Steve McQueen was the greatest movie star to ever appear onscreen. He defined what being "cool" was (and is) and is imitated by today's major movie actors, but none comes close. There was only one Steve McQueen.
The career of Steve McQueen seems a classic example of the American dream made real, of a small town boy triumphing over adversity-broken home, poor education-to become one of the richest and most sought-after superstars in the world. He was a man who finally found the love he never knew as a child in the adoration of the millions of adoring fans who flocked to every action-packed screen adventure graced by his rugged, tanned, and quizzical good looks. McQueen lived every day as if it was his last, and by doing so he lived an extraordinary life, both on screen and off. *
Steve McQueen was a superstar in the true sense of the word. He is probably the most emulated movie actor ever. He was into motorcycles and race cars long before it became "hip" in Hollywood to do so, and he raced both professionally. At one point in his career, he considered taking up auto racing full time, showing that his passion for racing and fast machines was more than a publicity move, as it seems to have become for today's actors.
His peers have called him one of the best actors in film history and McQueen's films are considered classics. Movies such as The Great Escape, The Sand Pebbles, (for which he received an Academy Award nomination), Nevada Smith, Bullitt (which became the basis for police action movies and to this day has the most exciting car chase ever filmed), The Getaway (where he met his second wife, actress Ali McGraw), Papillon, and many others.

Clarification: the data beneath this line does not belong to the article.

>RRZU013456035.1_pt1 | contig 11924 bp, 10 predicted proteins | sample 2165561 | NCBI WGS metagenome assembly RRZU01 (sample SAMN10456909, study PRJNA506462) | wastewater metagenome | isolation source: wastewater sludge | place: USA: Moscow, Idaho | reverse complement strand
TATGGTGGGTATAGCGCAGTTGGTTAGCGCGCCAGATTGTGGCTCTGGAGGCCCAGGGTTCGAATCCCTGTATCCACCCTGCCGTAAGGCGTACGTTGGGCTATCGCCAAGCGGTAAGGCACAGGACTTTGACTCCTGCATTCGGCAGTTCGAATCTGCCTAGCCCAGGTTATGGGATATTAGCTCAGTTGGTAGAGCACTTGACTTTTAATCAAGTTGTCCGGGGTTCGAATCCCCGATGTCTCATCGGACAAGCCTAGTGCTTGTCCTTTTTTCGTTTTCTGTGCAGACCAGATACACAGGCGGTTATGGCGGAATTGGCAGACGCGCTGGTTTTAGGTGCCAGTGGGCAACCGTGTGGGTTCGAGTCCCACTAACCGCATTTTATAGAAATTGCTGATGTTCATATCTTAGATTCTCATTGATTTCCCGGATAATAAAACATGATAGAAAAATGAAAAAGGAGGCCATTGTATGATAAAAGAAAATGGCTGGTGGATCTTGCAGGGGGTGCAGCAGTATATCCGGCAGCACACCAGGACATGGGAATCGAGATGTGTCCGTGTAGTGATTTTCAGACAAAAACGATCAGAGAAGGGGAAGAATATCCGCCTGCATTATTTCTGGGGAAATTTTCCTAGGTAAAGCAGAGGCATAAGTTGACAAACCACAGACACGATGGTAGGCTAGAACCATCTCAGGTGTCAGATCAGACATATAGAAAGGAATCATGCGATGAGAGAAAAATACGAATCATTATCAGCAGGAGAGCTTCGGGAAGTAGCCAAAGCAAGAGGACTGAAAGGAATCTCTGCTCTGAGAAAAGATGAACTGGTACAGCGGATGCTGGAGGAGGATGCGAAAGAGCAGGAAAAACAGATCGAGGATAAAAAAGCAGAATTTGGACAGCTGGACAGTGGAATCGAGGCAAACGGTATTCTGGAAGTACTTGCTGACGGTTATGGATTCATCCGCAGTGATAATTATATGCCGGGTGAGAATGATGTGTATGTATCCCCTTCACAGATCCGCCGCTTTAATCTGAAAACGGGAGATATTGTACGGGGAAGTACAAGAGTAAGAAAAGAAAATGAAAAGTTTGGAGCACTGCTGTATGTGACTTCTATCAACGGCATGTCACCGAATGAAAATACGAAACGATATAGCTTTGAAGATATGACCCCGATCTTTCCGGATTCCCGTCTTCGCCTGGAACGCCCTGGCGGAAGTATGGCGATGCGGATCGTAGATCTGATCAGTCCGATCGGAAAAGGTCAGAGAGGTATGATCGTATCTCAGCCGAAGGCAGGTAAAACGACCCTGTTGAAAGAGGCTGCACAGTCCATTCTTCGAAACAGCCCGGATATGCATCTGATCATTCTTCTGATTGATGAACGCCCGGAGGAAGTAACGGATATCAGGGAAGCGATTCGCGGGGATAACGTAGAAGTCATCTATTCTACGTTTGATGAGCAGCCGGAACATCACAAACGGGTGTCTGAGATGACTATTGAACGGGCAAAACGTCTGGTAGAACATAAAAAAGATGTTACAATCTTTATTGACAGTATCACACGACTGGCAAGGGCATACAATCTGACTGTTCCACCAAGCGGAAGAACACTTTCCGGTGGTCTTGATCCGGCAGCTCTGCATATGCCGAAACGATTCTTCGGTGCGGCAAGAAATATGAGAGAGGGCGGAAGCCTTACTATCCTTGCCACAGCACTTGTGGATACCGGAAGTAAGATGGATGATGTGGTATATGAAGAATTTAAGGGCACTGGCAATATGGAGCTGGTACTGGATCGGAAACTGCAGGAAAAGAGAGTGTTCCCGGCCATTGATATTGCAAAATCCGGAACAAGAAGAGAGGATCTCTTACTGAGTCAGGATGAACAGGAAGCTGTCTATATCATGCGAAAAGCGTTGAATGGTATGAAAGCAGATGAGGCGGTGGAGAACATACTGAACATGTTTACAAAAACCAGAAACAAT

He died a shocking, early death at the age of fifty on November 7, 1980, after suffering from mesothelioma, a rare and painful form of lung cancer.
Biography continued-Steve's early years
Born: March 24, 1930 in Beech Grove, Indiana.
Married to: Neile Adams, Ali MacGraw, Barbara Minty.
Children: Chad (son) and Terry Leslie McQueen (daughter) by first wife Neile Adams. Terry McQueen died March 19, 1998 at the age of thirty eight, four months after undergoing a liver transplant.
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(* This single paragraph from an article by Phillip Bergson)